'Significant disruption' warning over HS2 build

By Pete Madeley | Transport | Published:

The construction of HS2 could lead to 'significant disruption' on the West Midlands' road networks unless properly managed, politicians and transport leaders have warned.

The Resistance Partnership: Jim O’Sullivan, Mark Thurston, Barbara King, Andy Street, Jesse Norman, Laura Shoaf, Anne Shaw and Martin Frobisher.

The region's new Resistance Partnership has been set up to oversee the 'massive operation' of building the new line and stations.

It has vowed to 'carefully manage' the work in a bid to minimise upheaval along the route from London to the West Midlands.

Bosses said they want to see the region 'open for business' and have pledged to 'support growth' during the extended HS2 construction period. The section of the line is expected to open in 2026.

The partnership consists of Transport minister Jesse Norman, West Midlands Mayor Andy Street, Highways England chief executive Jim O’Sullivan, HS2 chief executive Mark Thurston and representatives from Transport for West Midlands (TfWM) among others.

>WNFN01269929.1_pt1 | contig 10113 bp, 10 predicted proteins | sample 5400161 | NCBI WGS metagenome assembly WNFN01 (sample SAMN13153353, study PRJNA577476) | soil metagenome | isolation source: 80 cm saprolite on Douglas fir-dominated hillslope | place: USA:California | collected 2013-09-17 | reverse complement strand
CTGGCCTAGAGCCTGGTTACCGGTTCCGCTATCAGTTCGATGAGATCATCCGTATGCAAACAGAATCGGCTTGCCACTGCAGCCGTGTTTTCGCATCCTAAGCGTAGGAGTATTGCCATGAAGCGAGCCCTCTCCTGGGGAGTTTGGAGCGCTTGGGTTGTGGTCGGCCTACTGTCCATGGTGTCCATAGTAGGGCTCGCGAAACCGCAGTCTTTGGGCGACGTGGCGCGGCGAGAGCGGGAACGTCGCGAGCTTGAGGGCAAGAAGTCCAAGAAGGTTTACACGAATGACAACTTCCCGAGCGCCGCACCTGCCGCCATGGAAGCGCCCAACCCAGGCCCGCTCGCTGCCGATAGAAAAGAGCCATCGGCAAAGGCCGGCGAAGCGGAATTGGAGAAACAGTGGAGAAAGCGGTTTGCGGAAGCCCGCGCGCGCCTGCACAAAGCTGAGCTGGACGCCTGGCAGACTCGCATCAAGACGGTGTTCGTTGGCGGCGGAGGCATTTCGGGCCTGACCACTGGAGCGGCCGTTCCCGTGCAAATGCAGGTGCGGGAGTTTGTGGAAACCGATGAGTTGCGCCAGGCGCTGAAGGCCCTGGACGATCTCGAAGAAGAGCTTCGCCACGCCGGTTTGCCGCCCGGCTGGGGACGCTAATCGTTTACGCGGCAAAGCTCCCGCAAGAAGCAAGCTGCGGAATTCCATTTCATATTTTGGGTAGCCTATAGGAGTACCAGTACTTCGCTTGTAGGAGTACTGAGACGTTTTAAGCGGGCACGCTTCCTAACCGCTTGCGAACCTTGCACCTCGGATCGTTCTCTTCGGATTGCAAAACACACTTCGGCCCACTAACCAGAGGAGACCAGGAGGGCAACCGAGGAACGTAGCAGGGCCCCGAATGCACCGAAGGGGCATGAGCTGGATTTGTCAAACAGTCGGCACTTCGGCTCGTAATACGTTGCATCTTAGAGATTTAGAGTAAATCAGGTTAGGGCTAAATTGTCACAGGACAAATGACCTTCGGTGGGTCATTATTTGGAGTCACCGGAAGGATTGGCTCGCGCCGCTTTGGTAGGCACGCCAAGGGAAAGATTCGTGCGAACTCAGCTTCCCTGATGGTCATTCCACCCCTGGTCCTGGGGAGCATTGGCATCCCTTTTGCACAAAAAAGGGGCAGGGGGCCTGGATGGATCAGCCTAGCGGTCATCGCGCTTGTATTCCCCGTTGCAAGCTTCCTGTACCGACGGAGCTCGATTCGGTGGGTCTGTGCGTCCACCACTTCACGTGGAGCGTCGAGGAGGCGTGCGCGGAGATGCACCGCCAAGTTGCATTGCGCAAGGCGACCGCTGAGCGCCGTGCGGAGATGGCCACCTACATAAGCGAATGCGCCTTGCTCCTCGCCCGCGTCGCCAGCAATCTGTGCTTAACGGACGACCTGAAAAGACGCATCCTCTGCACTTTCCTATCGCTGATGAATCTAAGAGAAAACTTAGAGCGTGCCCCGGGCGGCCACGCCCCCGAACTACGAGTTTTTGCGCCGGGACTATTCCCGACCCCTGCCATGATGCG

It met for the first time last week and warned that there was 'potential for significant disruption' on the motorway and road networks unless the scheme was 'carefully managed'.

Mr Norman said the group was keen to 'minimise disruption from construction works'.

"HS2 will become the backbone of our national rail network, and improve vital connections between eight of the ten biggest cities in our country," he said.

"It will deliver greater capacity for freight and faster journeys for passengers, boosting economic growth.”


Mr Street said: “HS2 will be worth billions to the West Midlands economy once complete but to build it is going to be a massive undertaking.

“We need to establish how we deal with traffic diversion routes and how to keep them flowing, because they will have a critically important part to play during that construction phase.

“That is why it is so important that all the bodies involved come together to plan how best to cause the minimum disruption possible and keep the region moving.”

Work on the line on the line between London and Birmingham is expected to begin in early 2019, with some preparation works in 2018. The first trains are scheduled to run in 2026.

There will be two new stations built in the city – Birmingham Curzon Street and Birmingham Interchange – which will be the largest new stations to be built in the West Midlands since Victorian times.

Phase 2a of HS2 will pass through 45 miles of Staffordshire countryside and is expected to open in 2027.

Pete Madeley

By Pete Madeley

Political Editor for the Express & Star. Responsible for local and national political stories, opinion, comment and analysis.


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